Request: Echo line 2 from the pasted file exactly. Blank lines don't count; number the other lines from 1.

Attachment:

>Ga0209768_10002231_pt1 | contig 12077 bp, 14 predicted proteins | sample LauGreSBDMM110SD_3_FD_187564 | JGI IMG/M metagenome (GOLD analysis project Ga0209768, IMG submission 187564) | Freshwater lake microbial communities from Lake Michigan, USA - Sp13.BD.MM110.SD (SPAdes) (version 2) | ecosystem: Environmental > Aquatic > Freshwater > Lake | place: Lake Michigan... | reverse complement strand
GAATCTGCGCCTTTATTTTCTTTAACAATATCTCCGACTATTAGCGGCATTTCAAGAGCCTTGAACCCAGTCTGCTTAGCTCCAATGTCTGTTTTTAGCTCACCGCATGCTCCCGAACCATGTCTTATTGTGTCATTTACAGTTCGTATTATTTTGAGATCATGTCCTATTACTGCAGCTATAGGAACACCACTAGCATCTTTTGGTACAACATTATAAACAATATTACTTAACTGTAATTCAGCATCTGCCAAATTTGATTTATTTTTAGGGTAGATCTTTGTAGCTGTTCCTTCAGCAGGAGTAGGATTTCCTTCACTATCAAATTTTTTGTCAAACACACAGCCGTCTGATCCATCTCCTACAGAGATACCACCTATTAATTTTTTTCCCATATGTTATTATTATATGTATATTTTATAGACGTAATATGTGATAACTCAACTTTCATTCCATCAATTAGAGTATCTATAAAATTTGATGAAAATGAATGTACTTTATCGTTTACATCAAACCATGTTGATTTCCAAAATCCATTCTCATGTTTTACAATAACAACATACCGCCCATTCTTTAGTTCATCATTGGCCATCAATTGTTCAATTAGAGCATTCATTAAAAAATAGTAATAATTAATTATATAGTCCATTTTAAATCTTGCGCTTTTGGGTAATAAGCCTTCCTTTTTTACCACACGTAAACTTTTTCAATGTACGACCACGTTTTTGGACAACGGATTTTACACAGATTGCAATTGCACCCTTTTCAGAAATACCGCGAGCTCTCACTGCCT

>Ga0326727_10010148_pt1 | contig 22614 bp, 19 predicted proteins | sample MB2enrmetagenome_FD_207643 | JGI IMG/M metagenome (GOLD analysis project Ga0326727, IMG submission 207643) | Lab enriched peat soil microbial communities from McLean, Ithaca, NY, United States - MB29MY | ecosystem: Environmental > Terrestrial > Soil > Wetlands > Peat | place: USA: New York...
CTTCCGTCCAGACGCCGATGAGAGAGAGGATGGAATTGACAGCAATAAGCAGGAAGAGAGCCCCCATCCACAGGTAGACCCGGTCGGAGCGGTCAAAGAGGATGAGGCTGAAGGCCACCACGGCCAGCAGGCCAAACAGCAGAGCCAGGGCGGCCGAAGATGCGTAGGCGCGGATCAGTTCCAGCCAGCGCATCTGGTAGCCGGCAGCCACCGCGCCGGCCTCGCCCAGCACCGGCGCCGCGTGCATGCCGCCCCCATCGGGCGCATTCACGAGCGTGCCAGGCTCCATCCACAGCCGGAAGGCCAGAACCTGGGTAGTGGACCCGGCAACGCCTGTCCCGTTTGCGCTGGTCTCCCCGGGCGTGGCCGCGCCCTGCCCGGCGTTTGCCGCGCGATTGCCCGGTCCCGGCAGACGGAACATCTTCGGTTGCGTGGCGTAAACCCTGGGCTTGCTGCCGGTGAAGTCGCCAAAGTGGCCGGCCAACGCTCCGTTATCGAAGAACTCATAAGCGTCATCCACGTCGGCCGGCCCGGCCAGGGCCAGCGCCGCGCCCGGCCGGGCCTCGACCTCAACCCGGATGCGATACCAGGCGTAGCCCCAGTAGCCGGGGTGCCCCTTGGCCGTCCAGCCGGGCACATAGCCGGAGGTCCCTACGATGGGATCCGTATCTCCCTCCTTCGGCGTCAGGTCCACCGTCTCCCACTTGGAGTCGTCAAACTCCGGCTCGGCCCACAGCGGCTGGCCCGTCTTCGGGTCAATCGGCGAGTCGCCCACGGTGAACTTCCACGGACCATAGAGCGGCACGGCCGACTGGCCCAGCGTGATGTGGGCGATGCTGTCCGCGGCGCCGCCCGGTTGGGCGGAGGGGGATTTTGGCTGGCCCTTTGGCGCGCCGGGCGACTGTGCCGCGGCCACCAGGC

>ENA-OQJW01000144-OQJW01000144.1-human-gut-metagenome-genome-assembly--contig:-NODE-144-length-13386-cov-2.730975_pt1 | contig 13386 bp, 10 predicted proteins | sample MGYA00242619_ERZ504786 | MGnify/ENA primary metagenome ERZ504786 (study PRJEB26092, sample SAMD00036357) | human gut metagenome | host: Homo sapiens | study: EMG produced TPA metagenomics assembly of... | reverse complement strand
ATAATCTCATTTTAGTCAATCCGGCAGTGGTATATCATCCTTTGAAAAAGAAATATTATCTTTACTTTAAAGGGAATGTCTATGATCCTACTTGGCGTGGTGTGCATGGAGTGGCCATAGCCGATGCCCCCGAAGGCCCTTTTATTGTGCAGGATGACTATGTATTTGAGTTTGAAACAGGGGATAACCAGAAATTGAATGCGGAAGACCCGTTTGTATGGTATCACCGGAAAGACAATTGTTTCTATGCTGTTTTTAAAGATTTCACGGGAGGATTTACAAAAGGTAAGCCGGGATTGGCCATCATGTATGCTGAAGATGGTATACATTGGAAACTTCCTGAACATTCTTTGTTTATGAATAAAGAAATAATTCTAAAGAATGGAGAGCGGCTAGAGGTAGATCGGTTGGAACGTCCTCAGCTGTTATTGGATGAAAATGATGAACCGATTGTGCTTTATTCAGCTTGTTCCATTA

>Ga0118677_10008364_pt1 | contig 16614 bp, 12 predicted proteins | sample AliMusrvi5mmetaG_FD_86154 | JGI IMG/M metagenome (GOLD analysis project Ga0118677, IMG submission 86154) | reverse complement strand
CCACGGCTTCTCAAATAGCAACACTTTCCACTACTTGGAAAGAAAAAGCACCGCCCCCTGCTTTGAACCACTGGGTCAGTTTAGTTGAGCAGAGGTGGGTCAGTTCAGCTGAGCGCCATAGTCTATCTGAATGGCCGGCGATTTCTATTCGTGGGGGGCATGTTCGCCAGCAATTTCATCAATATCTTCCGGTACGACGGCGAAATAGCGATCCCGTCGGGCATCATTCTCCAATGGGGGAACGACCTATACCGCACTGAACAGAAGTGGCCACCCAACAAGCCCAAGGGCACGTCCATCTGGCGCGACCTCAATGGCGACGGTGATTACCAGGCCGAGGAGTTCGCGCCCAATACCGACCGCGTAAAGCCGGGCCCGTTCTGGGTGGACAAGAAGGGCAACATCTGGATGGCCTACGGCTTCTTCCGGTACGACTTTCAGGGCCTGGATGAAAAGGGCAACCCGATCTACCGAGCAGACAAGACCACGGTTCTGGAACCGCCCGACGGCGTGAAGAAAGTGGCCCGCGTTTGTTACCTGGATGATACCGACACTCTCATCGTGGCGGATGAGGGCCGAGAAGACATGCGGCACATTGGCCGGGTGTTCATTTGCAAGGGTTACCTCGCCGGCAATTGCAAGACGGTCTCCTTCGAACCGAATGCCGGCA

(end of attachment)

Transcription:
GAATCTGCGCCTTTATTTTCTTTAACAATATCTCCGACTATTAGCGGCATTTCAAGAGCCTTGAACCCAGTCTGCTTAGCTCCAATGTCTGTTTTTAGCTCACCGCATGCTCCCGAACCATGTCTTATTGTGTCATTTACAGTTCGTATTATTTTGAGATCATGTCCTATTACTGCAGCTATAGGAACACCACTAGCATCTTTTGGTACAACATTATAAACAATATTACTTAACTGTAATTCAGCATCTGCCAAATTTGATTTATTTTTAGGGTAGATCTTTGTAGCTGTTCCTTCAGCAGGAGTAGGATTTCCTTCACTATCAAATTTTTTGTCAAACACACAGCCGTCTGATCCATCTCCTACAGAGATACCACCTATTAATTTTTTTCCCATATGTTATTATTATATGTATATTTTATAGACGTAATATGTGATAACTCAACTTTCATTCCATCAATTAGAGTATCTATAAAATTTGATGAAAATGAATGTACTTTATCGTTTACATCAAACCATGTTGATTTCCAAAATCCATTCTCATGTTTTACAATAACAACATACCGCCCATTCTTTAGTTCATCATTGGCCATCAATTGTTCAATTAGAGCATTCATTAAAAAATAGTAATAATTAATTATATAGTCCATTTTAAATCTTGCGCTTTTGGGTAATAAGCCTTCCTTTTTTACCACACGTAAACTTTTTCAATGTACGACCACGTTTTTGGACAACGGATTTTACACAGATTGCAATTGCACCCTTTTCAGAAATACCGCGAGCTCTCACTGCCT